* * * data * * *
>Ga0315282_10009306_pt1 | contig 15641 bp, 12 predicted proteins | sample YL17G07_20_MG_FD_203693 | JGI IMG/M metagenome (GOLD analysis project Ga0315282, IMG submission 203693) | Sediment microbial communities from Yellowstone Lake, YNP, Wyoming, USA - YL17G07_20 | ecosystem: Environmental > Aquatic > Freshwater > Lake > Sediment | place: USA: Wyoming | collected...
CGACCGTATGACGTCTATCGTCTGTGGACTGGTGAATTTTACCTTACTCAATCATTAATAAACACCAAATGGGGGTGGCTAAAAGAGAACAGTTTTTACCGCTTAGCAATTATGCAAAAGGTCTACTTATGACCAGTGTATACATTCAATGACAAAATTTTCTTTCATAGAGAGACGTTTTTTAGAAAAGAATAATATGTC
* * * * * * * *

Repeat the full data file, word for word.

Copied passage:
>Ga0315282_10009306_pt1 | contig 15641 bp, 12 predicted proteins | sample YL17G07_20_MG_FD_203693 | JGI IMG/M metagenome (GOLD analysis project Ga0315282, IMG submission 203693) | Sediment microbial communities from Yellowstone Lake, YNP, Wyoming, USA - YL17G07_20 | ecosystem: Environmental > Aquatic > Freshwater > Lake > Sediment | place: USA: Wyoming | collected...
CGACCGTATGACGTCTATCGTCTGTGGACTGGTGAATTTTACCTTACTCAATCATTAATAAACACCAAATGGGGGTGGCTAAAAGAGAACAGTTTTTACCGCTTAGCAATTATGCAAAAGGTCTACTTATGACCAGTGTATACATTCAATGACAAAATTTTCTTTCATAGAGAGACGTTTTTTAGAAAAGAATAATATGTC